The Mitchell report• Mitchell delivers his report | Read it (pdf)
• Players: Who's named in the report
• Recommendations from the report
• Report reaction: What they're saying
• Drugs listed in report | The Dope On Steroids
• Evidence may limit Selig's punishment choices
• Mitchell defends naming stars in report
• Owners praise Selig, support extended tenure
• Seligs hopes to finish review by spring
Clemens news• Reports: New name surfaces in Clemens saga
• Date set for Clemens, McNamee depositions
• McNamee unlikely to get congressional immunity
• Mitchell reportedly tried to contact Clemens twice
• McNamee's attorney defends immunity request
• Source: Clemens hedges on giving deposition
• Report of Clemens abscess raises more questions
• Astros unsure if Clemens to help at camp
• Clemens' accuser meets with federal prosecutors
• Rocket reps: McNamee 'avoiding' being served
• Source: No immunity expected for Clemens
• Laywer: McNamee 'avoiding' being served papers
• Clemens denies steroid use in taped conversation
• Trainer's lawyers alert Congress to second tape
Pettitte news• Pettitte undecided if he'll testify before Congress
• Pettitte gets new lawyer for congressional hearing
• Pettitte admits using HGH in 2002
Grimsley/Radomski documents• Unsealed documents: Radomski | Grimsley
• Federal agent Jeff Novitzky's sworn affidavit
• Watson denies allegations in Grimsley affidavit
• Hearst wants goverment. to explain conduct
Other News• Players, owners try to modify drug agreement
• Fehr: Foreign players deserve equal drug penalties
• Pujols bans TV station that erroneously named him
• MLB establishes drug investigations unit
• Report: Knoblauch ends silence on steroid report
• Kent: Players should undergo blood testing
• Rose investigator says Mitchell undermined report
• Report: Congressional hearing postponed
• MLB to crack down on clubhouse security
• Congressman blasts Selig on steroids policy
• Report: Players may still testify at hearing
• Report: MLB players won't testify for Congress
• Rose says users 'making a mockery' of game
• Selig defends baseball's drug-testing program
• Post-'03 cases face most MLB scrutiny
• Congress calling new hearings on steroids, HGH
• Report: Deal with feds led to McNamee testimony
• Report: Roberts admits one-time steroid use
• Nats prez: Team had no advance copy of report
• Indians' Byrd discusses HGH use with MLB
• Vina admits HGH use, but disputes steroid claims
• MLB's man: Progress in urine test to detect HGH
• O's respond to Mitchell findings
• A-Rod's reply to Canseco: I never doped
• Bush: MLB must take report seriously
• Pujols sets record straight on inaccurate report
• Reliever Donnelly 'sick' over inclusion in report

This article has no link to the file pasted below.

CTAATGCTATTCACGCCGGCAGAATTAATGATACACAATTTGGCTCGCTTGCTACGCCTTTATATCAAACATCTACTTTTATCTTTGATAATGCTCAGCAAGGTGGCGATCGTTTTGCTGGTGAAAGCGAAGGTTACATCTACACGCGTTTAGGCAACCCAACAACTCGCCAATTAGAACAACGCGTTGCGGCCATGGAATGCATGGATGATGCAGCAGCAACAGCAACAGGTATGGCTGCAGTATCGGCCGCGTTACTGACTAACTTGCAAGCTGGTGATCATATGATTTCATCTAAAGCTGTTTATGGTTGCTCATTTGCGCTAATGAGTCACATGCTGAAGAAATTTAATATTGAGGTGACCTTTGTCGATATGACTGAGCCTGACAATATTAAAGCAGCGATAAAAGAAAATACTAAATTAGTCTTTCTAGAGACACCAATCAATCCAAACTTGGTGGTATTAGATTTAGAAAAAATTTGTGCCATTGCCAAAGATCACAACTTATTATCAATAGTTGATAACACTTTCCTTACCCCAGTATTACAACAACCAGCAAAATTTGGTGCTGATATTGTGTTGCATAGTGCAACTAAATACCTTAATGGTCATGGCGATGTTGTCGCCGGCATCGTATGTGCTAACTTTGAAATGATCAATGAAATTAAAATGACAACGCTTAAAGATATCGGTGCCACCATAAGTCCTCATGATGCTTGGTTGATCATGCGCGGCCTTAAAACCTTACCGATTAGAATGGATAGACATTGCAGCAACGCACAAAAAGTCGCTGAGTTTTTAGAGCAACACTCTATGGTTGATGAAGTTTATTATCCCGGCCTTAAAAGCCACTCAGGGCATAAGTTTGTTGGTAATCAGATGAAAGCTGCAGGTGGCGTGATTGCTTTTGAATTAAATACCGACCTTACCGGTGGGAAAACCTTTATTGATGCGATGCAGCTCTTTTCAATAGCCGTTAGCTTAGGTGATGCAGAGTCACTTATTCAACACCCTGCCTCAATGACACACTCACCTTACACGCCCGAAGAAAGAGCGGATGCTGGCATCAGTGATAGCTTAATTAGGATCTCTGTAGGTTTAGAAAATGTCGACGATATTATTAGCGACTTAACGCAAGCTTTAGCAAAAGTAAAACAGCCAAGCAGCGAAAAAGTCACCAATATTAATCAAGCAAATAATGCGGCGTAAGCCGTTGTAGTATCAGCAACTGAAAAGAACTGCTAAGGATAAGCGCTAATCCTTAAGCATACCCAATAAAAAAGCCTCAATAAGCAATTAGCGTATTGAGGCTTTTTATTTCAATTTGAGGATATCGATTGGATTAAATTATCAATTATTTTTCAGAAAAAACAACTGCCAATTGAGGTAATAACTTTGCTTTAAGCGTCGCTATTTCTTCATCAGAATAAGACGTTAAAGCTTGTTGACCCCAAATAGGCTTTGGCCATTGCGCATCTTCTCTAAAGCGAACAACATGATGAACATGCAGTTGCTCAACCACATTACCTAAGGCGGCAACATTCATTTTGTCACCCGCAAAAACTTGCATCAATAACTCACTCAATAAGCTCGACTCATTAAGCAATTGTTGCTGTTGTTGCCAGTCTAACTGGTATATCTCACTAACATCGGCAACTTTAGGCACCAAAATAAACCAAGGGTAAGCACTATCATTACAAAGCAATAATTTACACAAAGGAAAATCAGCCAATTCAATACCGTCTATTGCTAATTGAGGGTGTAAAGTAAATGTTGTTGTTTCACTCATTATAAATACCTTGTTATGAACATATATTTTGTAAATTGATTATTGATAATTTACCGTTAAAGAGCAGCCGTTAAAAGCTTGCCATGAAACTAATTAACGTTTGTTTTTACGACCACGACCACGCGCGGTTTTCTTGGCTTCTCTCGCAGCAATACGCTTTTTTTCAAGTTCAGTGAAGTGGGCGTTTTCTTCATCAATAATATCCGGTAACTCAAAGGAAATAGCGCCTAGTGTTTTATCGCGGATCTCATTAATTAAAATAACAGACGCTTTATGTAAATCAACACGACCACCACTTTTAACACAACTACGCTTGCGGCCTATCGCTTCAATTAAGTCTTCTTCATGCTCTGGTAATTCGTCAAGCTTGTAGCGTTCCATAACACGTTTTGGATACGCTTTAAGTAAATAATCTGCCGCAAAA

• Former D-back Cabrera denies using steroids
• Lowell calls for stronger steroid testing
Analysis• Munson: Delay means Congress serious
• Wojciechowski: Rocket's logic fizzles
• Assael: Clemens throws up and in at McNamee
• Munson: Clemens' lawsuit is part propaganda
• Olney: There's one thing Clemens can't change
• Crasnick: A tale of two Rockets on "60 Minutes"
• Neyer: Time to stop behaving like a child
• Bryant: Odds are against Clemens in interview
• Munson Q&A: Clemens, McNamee on the hot seat
• Neyer: Investigate all players
• Wojciechowski: Time for Clemens to speak up
• Neyer: Does HGH enhance performance?
• Hill: Pettitte's apology was a joke
• Stark: Pettitte no different than Pats' Harrison
• Stark: Clemens, Bonds tales similar, yet different
• Bryant: Selig must address steroids era records
• Santangelo admits HGH use; will 'face the music'
• Helyar: Not good for short-term business
• Fish: Baseball's steroids crisis management
• Crasnick: Clemens' Hall of Fame chances?
• Gammons: Drug culture quite slimy
• Hall of Fame voters speak out on Clemens
• Stark: Indelible impact on the game
• Wojciechowski: Thaw needed in cold war
• Bryant: Mitchell report flat without feds
• Fainaru-Wada: Report sheds light on Bonds
• Crasnick: Recently acquired players named
• The man behind Clemens, Pettitte bombshells
• Munson: Legal challenges troublesome
• Fish: Congress reacts quickly to report
• Helyar: Anti-doping experts don't agree on report
• Nelson: Fehr, MLBPA kept in dark on report
• Neyer: Non-surprising names
• Neyer: Scout's telling take on Gagne
Video• Complete coverage
Audio• David Justice on The Herd
• Best of Mike & Mike, on report's fallout
• PTI discussion over report's release
• Michael Kay Show
• ESPN.com's Keith Law
SportsNation• SportsNation reacts to Mitchell report
• What do you think of it?
• Fan blogs: How fans are reacting
More• Mitchell investigation timeline